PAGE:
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Lesson Learned For Harold Goodwin

Posted Nov 21, 2013

Little girl's battle with leukemia, along with Colts' journey, hits Cardinals' coordinator hard

Cardinals offensive coordinator Harold Goodwin learned a big lesson in Indianapolis, not only with the illness of Colts coach Chuck Pagano but also because of a sick little girl named Carter.

In some ways, the fairy tale ending for last year’s Colts and the men that lived through the journey happened not because the team made the playoffs but because head coach Chuck Pagano won his battle with leukemia.

Harold Goodwin has no trouble talking about this.

Ask the Cardinals’ offensive coordinator, then the Colts’ offensive line coach, what the greatest lesson learned from that time, however, and Goodwin needs a moment to compose himself.

Goodwin’s next door neighbor in Indiana had a little girl named Carter, who along with her brother Will, would come over to the Goodwins to play with Harold’s son. Carter too had leukemia.

“She wrote a letter for Chuck,” Goodwin said. “She came to me, ‘Can you give this to coach?’ I did. He read it and wrote her back.”

Goodwin paused, fighting the emotion.

“She died a few weeks ago. She was in remission and it came back and she died. The day before she died, I had Chuck call her parents.”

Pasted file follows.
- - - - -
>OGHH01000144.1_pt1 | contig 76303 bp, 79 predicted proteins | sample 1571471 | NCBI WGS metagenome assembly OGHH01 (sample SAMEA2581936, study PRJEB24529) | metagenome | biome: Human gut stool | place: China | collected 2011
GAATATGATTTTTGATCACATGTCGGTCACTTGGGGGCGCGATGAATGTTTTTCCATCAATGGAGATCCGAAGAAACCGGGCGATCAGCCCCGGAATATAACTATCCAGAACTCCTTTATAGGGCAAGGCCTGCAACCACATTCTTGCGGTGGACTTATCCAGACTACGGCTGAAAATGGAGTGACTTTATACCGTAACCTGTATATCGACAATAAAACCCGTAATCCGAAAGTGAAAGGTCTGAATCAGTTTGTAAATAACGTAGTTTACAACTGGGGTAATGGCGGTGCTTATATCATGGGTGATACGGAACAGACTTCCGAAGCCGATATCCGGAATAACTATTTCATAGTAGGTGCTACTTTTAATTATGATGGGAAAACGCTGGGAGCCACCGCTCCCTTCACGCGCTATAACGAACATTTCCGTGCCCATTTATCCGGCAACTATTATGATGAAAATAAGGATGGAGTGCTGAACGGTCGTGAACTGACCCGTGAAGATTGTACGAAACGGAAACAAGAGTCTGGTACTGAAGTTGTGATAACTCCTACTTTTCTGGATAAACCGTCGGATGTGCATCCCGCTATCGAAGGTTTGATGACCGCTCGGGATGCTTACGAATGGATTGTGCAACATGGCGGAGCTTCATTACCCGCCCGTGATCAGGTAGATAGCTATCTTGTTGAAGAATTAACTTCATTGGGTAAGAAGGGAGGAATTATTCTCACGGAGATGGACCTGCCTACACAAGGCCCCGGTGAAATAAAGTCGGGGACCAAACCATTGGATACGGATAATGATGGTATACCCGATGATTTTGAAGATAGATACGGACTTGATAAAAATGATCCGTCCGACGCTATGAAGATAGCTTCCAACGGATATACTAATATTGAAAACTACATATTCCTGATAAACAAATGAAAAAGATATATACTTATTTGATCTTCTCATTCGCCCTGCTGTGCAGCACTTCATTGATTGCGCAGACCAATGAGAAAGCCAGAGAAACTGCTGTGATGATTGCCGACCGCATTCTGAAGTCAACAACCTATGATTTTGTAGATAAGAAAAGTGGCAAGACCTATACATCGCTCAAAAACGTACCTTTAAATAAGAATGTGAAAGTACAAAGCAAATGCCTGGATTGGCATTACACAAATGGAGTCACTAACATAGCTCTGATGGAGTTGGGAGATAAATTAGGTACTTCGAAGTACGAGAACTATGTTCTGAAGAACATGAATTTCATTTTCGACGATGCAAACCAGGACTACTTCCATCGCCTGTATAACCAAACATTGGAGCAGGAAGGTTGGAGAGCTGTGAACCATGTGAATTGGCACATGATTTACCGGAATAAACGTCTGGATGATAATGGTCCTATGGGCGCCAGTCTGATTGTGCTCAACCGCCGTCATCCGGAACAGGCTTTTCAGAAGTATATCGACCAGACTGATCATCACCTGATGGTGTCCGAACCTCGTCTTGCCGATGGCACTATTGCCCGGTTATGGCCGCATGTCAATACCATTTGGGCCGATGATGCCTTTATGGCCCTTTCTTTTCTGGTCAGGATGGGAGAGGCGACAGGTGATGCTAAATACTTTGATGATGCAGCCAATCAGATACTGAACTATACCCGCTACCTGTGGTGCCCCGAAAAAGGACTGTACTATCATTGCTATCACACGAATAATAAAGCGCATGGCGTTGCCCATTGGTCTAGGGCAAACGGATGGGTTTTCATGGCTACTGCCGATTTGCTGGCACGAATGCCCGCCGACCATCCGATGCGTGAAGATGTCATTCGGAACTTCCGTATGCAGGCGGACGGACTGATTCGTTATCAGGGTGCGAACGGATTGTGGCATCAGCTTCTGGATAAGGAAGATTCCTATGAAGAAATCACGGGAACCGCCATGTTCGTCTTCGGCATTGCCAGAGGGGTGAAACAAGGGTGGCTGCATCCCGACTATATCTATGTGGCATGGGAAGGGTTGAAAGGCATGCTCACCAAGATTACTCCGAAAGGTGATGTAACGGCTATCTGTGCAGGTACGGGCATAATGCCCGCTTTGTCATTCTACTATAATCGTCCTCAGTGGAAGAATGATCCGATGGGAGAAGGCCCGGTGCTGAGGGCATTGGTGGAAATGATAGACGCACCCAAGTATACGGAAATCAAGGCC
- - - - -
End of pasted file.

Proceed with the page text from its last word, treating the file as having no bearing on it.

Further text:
Carter Nebesio, only 7 years old, passed away on Sept. 26 – the one-year anniversary when Pagano was diagnosed with leukemia.

The news hit Goodwin hard. He had been through other things. There was Pagano, and before that, there was friend Kirby Wilson. Wilson, the Steelers’ running backs coach (and one-time Cardinals’ assistant) whom Goodwin had gotten to know as a coaching intern in Pittsburgh, was severely burned in a house fire a couple of years ago.

Pagano and Wilson, however, not only recovered, but returned to NFL sidelines. Carter wasn’t going to get a chance to live her life.

“The lesson is life is short. Live it to the fullest,” Goodwin said. “That’s the lesson. God has angels everywhere. I go back and think, now, she wasn’t your normal 6- or 7-year old girl. She was different, in a good way. That correlation between her and Chuck, their fights with cancer. He survives, she loses her life. You have to live every day to the fullest.

“I enjoy this job, but I’m not going to let it eat me up. That’s the lesson I learned last year with Carter and Chuck. At the end of the day, this is just a game. Life is life.”


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